Why Poaching Should Be Your Go-To Technique for Cooking Eggs, Fish, and Chicken
A classic cooking method, poaching uses a lightly flavored both to cook delicate foods with gentle, moist heat. Sometimes the word "classic" is code for "old-fashioned," and that can certainly be the case with poaching, a technique that probably reached its pinnacle of popularity in the rarified atmosphere of hotel dining rooms during the late 19th and early 20th centuries. Regardless of its current trendiness, however, poaching reached classic status for a reason: It's a fabulous and flavorful way to cook delicate foods like eggs, fish, chicken breasts, and fruit while maintaining their moisture and structure.
To poach something is to cook it on the stovetop in a pan of gently simmering (not boiling!) liquid. The liquid can be anything, but is usually some version of a court bouillon ("KORT bwee-YON"), a French culinary term that translates to "short broth" since it can be whipped up quickly, without the hours of simmering typical to other stocks and broths. A typical court bouillon is water spiked with something acidic—vinegar, wine, or citrus—for a flavorful punch and seasoned with aromatics like peppercorns, bay leaf, and thyme. That's just a jumping-off point though: You can customize your seasonings to suit any food mood. Try ginger, lemongrass, and garlic; dashi or miso broth; or a variety of teas, to name just a few possibilities. In the realm of fruits and desserts, you can never go wrong with vanilla bean or cinnamon sticks.
Here, we're looking at some of the foods best suited for poaching, as well as sharing our best recipes for each.
If you've eaten anything poached, it's probably an egg. Not only is a poached egg, with its vivid, velvety yolk oozing across the plate, picturesque and Instagram-worthy, but it also has an almost-magical ability to transform a salad, bowl of soup, or savory side dish into a complete and satisfying meal. Master the basics of poached eggs, and then build on your skills with some of our irresistible egg-topped meals. Try Chicory Salad with Lardons and Poached Eggs, Sesame Toasts with Poached Eggs and Avocado, or Spring Ragout with Asparagus and Poached Eggs. Another approach to poaching eggs that's a little more rustic is to simply crack the eggs into a simmering pot of soup or sauce that you will then enjoy in its entirety, with no need to scoop the eggs out separately as in this Tomato Soup with Poached Eggs.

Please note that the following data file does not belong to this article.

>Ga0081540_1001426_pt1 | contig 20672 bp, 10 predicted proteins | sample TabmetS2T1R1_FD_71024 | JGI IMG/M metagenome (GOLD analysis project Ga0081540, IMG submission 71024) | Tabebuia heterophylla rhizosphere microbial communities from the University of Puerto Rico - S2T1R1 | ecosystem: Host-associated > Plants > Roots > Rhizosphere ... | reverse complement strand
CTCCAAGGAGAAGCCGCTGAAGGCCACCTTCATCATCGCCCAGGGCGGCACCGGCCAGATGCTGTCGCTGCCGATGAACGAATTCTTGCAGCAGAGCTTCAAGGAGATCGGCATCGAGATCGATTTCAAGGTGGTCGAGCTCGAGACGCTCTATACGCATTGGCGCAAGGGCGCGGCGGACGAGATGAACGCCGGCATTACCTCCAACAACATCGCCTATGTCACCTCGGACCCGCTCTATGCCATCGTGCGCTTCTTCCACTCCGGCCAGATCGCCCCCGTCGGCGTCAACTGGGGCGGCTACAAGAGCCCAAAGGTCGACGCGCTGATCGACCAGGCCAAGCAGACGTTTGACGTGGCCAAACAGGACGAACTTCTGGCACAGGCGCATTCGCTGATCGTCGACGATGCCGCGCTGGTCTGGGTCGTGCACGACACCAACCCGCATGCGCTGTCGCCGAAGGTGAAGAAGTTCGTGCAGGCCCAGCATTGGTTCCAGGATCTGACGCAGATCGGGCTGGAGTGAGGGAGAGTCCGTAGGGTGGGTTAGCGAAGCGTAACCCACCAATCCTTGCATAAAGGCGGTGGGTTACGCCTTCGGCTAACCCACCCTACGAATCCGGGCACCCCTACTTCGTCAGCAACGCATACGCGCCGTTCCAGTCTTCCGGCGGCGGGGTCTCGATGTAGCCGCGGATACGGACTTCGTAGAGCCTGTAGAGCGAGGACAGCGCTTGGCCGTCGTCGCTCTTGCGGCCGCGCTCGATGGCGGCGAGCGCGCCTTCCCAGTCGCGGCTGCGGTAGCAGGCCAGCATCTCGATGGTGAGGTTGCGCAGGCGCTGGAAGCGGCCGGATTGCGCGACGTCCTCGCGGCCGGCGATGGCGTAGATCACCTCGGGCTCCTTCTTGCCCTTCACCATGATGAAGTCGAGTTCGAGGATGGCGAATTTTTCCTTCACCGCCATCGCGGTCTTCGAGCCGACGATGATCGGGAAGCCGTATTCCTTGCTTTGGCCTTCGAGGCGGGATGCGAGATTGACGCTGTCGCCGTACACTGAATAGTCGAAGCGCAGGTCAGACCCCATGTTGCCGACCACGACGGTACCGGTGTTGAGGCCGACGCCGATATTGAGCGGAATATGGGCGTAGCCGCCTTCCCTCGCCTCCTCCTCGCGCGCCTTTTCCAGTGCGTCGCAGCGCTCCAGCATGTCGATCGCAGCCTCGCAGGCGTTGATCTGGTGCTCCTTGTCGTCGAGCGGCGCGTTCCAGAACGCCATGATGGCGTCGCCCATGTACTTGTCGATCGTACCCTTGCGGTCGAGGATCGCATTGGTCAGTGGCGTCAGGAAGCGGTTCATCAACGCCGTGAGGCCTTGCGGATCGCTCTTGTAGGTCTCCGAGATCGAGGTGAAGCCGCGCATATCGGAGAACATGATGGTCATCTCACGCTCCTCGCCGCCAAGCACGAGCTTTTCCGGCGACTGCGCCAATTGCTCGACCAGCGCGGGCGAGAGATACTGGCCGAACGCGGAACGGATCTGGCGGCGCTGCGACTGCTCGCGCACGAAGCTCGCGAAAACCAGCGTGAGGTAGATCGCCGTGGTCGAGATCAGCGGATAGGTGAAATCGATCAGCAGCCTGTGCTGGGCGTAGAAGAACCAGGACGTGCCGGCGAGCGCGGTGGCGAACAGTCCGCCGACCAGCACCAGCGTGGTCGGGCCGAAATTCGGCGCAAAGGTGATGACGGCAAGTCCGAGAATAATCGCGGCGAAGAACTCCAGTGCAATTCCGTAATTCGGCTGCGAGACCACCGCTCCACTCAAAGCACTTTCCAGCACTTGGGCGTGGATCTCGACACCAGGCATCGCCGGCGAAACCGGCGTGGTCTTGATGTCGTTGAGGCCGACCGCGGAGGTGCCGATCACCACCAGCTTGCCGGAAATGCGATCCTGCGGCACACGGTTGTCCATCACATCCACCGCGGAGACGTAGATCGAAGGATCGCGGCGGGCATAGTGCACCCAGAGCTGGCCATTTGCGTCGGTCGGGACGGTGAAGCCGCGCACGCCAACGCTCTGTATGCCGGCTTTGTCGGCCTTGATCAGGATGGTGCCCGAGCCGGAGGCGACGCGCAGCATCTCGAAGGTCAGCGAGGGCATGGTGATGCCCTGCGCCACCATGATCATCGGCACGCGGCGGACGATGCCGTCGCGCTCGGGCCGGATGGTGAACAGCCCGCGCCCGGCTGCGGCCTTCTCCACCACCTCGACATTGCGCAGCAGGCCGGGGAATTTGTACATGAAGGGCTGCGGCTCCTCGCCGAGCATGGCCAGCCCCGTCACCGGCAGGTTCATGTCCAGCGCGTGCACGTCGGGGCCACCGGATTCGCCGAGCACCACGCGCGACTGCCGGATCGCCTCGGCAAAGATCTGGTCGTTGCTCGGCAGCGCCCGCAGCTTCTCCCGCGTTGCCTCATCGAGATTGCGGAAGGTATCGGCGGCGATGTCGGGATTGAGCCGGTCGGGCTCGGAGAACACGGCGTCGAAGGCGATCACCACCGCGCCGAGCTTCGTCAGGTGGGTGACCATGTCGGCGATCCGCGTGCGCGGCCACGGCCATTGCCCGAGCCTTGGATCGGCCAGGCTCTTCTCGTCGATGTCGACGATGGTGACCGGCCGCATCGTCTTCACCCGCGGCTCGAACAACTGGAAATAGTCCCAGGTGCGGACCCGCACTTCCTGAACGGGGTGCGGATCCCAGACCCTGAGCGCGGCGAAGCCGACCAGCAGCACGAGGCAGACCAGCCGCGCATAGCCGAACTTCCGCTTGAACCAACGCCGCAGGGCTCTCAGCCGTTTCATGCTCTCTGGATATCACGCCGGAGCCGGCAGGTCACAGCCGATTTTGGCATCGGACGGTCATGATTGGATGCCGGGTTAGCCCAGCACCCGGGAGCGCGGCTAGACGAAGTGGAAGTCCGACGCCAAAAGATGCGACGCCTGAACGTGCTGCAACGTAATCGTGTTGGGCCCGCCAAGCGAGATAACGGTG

With its typically mild flavor and lean, delicate texture that's particularly susceptible to overcooking, seafood of all sorts is a perfect candidate for poaching. Shrimp, salmon, trout, cod, halibut, and other favorite fishes stay moist after poaching, and can be served hot, chilled, or at room temperature. Get hooked on some of our favorite preparations; start with this easy technique for poaching salmon fillets in a skillet or try Poached Cod in Tomato Broth. For a truly luxurious experience, try poaching seafood in olive oil or butter; this Oil-Poached Halibut with Fennel, Tomatoes, and Mashed Potatoes is simply fabulous.
If you haven't tried poached chicken (especially chicken breast), it's time to see what you've been missing. Because the results do not look especially glamorous—pale, unadorned meat emerging from a thin broth— it's easy to write off this cooking method for chicken. But poaching is one of the very best ways to prepare chicken for salads, pot pies, enchiladas, and so many other dishes that call for cooked chicken as a main ingredient. Since poaching maintains moisture and tenderness, the chicken in your recipe will never taste like "leftovers." A recipe we particularly like is Chicken Breast Poached in Buttermilk. And for quick, delicious dinners, try Lemon-Ginger Chicken and Green Beans and Poached-Chicken Cups with Ginger-Scallion Oil.
Poaching is one of our favorite ways to turn fresh fruit into an elegant dessert. This method is particularly good for transforming underripe stone fruits into something tender and flavorful. Minted Poached Peaches is a good example. Wines or liqueurs sweetened with sugar and perfumed with vanilla, cinnamon, cardamom, star anise, or citrus zest give the poaching liquid its flavor, as is the case with these Lillet-Poached Apricots. Poached fruit can be served simply with whipped cream (this pear recipe is luxurious but simple), spooned over cake, or baked into elaborate pastries.